As the new year draws closer, we’ve decided to take a look the music that’s gotten us to where we are today. So in an effort to broaden our musical horizons and our understanding of contemporary artists, we’re counting down 2012 by counting up from 1952, taking a look at a handful of songs from a different year every day until January 1st. You can find the full list here. Today we’re heading back to 1992!
Alice In Chains – “Them Bones”
From Ozzy Osbourne to James Hetfield, metal already had its geniuses, but outside the genre was the general public who in ‘92 still saw it as music for meatheads, no matter how many albums it sold. Enter Lane Staley of Alice in Chains, who gave metal its first tortured artist, and bridged the gap between Pantera’s hellfire thrash and the intoxicating allure grunge had over the critical establishment. Staley’s tragically short life would welcome a reevaluation of metal and its musical credentials.
Pavement – “In The Mouth of a Desert”
Pavement makes their beloved debut this year with Slanted and Enchanted, effectively paving the way for indie rock as we know it today. Its bare bones production allows for Malkmus’ excellent songwriting to shine, often coming across as a less gothic Pixies, especially on “In The Mouth of a Desert,” above.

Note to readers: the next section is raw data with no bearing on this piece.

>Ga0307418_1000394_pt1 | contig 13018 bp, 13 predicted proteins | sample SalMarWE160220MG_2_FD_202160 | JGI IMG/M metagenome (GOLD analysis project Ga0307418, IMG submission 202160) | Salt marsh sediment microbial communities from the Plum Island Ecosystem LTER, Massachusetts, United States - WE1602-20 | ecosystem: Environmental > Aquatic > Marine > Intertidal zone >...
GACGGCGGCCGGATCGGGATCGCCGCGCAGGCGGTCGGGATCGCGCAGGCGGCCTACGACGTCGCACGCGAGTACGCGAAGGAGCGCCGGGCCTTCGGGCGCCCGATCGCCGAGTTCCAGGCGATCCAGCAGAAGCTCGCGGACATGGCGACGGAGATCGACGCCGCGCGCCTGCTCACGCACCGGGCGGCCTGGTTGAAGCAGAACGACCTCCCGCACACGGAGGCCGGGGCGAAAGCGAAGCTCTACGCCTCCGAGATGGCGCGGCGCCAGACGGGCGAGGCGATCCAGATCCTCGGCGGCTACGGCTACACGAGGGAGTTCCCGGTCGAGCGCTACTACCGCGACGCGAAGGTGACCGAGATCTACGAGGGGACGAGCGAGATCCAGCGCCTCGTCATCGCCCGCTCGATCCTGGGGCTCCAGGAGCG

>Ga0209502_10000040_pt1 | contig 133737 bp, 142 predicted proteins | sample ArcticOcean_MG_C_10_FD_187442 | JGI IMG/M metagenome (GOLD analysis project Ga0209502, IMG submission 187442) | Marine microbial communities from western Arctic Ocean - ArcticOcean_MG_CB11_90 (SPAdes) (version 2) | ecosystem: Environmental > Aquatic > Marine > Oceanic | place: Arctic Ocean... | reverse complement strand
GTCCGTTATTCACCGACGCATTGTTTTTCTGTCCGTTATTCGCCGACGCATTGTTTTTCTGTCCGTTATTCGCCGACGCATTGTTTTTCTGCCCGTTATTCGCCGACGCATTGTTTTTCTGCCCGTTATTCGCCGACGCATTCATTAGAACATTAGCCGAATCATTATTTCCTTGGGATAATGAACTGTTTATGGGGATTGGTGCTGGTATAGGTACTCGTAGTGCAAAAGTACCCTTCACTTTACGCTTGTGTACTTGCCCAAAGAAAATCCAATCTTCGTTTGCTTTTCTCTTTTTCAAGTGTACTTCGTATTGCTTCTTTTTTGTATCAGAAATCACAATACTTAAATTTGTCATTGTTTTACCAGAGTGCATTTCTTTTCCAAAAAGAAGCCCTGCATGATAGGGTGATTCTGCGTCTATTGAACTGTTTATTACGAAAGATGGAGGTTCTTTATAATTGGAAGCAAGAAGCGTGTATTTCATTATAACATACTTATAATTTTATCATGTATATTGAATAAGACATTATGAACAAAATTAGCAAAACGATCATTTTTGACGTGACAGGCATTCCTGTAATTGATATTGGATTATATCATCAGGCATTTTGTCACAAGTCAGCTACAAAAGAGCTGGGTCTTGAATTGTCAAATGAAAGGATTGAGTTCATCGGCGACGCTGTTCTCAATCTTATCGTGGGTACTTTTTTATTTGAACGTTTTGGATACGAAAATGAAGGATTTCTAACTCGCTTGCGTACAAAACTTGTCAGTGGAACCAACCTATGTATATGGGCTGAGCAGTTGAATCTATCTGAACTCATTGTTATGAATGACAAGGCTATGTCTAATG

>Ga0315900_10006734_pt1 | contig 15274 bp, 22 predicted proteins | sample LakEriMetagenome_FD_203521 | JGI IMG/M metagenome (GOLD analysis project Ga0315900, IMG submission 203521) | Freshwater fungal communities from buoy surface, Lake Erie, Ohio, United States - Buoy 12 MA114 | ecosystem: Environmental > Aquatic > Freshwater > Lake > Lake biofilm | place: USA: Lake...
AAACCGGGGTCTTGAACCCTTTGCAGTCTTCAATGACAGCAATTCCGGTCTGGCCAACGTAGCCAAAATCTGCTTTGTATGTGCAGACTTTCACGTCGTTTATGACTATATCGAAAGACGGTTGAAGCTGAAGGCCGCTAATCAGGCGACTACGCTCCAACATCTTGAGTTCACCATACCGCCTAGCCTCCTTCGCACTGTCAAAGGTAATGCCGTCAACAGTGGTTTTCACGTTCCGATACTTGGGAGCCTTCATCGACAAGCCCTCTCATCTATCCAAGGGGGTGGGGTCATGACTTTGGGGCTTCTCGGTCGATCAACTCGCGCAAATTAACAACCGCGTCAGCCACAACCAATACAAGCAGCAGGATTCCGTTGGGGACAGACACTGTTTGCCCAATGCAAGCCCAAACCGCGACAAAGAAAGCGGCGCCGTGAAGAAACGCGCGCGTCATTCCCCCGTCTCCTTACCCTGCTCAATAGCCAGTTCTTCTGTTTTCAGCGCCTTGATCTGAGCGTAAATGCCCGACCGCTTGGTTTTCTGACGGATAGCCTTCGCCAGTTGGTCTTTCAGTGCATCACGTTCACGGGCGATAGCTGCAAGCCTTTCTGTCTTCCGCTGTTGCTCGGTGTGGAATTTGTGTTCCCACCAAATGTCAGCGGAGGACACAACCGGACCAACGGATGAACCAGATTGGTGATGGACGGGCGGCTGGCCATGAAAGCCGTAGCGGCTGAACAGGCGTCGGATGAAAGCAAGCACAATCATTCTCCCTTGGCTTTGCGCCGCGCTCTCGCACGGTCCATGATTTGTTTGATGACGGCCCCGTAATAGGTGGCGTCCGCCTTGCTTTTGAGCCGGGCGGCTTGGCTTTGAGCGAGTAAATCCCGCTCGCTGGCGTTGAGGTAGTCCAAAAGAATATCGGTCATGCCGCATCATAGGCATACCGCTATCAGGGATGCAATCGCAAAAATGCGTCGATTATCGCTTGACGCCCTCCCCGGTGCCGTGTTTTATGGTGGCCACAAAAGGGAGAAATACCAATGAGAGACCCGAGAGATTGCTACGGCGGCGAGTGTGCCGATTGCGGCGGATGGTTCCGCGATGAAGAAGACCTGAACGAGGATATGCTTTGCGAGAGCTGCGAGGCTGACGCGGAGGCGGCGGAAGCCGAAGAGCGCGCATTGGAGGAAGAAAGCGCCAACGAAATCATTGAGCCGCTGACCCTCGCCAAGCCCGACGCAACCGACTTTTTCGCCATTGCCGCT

Sloan – “I Am The Cancer”
Sloan’s debut album Smeared is totally underrated. It’s more than just a reckless grunge affair; gorgeous pop sensibilities battle with wild squeals of distortion for the perfect sweet-and-sour effect, pushing you away with walls of noise, and pulling you right back with delicate melody. From the opener and successful single “Underwhelmed” to the wistful closer “What’s There to Decide,” it’s an unexpectedly strong affair.
U2 “Mysterious Ways”
Achtung Baby was U2’s big comeback album. And that’s thanks chiefly to “Mysterious Ways,” a single that achieved iconic rock-and-roll riff status with a single barre chord. It was a huge hit for the band, and at least partially helped bankroll that wild ZooTV tour, which everyone should be grateful for always.
Aphex Twin – “Pulsewidth”
It’s fairly sad that Aphex Twin is a megaseller only when he’s making joke records; “Come To Daddy” was an ironic admonishment of The Prodigy’s aggressiveness, and “Windowlicker” is uncharacteristically hip-hop, almost to the point of being cynical. But they’re both minor works in the artist’s catalogue, which begins with Selected Ambient Works 85-92 and “Pulsewidth.”
Kriss Kross – “Jump”
They wore their clothes backwards!